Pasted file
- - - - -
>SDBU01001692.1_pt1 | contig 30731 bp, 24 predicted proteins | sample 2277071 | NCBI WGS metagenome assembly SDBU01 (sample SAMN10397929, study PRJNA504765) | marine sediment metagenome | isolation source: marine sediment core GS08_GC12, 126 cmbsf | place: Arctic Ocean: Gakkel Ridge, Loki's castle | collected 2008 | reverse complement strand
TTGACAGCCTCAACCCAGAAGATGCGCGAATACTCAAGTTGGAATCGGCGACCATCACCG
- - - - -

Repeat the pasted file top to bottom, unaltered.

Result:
>SDBU01001692.1_pt1 | contig 30731 bp, 24 predicted proteins | sample 2277071 | NCBI WGS metagenome assembly SDBU01 (sample SAMN10397929, study PRJNA504765) | marine sediment metagenome | isolation source: marine sediment core GS08_GC12, 126 cmbsf | place: Arctic Ocean: Gakkel Ridge, Loki's castle | collected 2008 | reverse complement strand
TTGACAGCCTCAACCCAGAAGATGCGCGAATACTCAAGTTGGAATCGGCGACCATCACCG